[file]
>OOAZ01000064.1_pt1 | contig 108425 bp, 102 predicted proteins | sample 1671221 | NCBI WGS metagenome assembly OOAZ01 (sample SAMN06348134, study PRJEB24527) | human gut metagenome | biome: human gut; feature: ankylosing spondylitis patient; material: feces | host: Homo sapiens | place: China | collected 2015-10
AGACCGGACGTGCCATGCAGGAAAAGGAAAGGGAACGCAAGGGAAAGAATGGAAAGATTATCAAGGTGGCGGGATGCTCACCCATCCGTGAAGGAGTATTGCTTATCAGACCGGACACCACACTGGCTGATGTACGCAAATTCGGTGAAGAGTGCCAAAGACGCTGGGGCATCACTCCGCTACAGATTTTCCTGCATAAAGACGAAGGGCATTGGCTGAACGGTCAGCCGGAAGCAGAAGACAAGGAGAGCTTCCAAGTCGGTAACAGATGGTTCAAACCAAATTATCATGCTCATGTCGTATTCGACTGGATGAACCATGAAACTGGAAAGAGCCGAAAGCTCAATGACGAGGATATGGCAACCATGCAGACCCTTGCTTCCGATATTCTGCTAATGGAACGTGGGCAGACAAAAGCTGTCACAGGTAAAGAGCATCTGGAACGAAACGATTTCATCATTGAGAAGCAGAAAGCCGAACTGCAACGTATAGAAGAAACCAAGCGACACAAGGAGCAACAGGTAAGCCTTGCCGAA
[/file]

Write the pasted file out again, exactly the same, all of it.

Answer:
>OOAZ01000064.1_pt1 | contig 108425 bp, 102 predicted proteins | sample 1671221 | NCBI WGS metagenome assembly OOAZ01 (sample SAMN06348134, study PRJEB24527) | human gut metagenome | biome: human gut; feature: ankylosing spondylitis patient; material: feces | host: Homo sapiens | place: China | collected 2015-10
AGACCGGACGTGCCATGCAGGAAAAGGAAAGGGAACGCAAGGGAAAGAATGGAAAGATTATCAAGGTGGCGGGATGCTCACCCATCCGTGAAGGAGTATTGCTTATCAGACCGGACACCACACTGGCTGATGTACGCAAATTCGGTGAAGAGTGCCAAAGACGCTGGGGCATCACTCCGCTACAGATTTTCCTGCATAAAGACGAAGGGCATTGGCTGAACGGTCAGCCGGAAGCAGAAGACAAGGAGAGCTTCCAAGTCGGTAACAGATGGTTCAAACCAAATTATCATGCTCATGTCGTATTCGACTGGATGAACCATGAAACTGGAAAGAGCCGAAAGCTCAATGACGAGGATATGGCAACCATGCAGACCCTTGCTTCCGATATTCTGCTAATGGAACGTGGGCAGACAAAAGCTGTCACAGGTAAAGAGCATCTGGAACGAAACGATTTCATCATTGAGAAGCAGAAAGCCGAACTGCAACGTATAGAAGAAACCAAGCGACACAAGGAGCAACAGGTAAGCCTTGCCGAA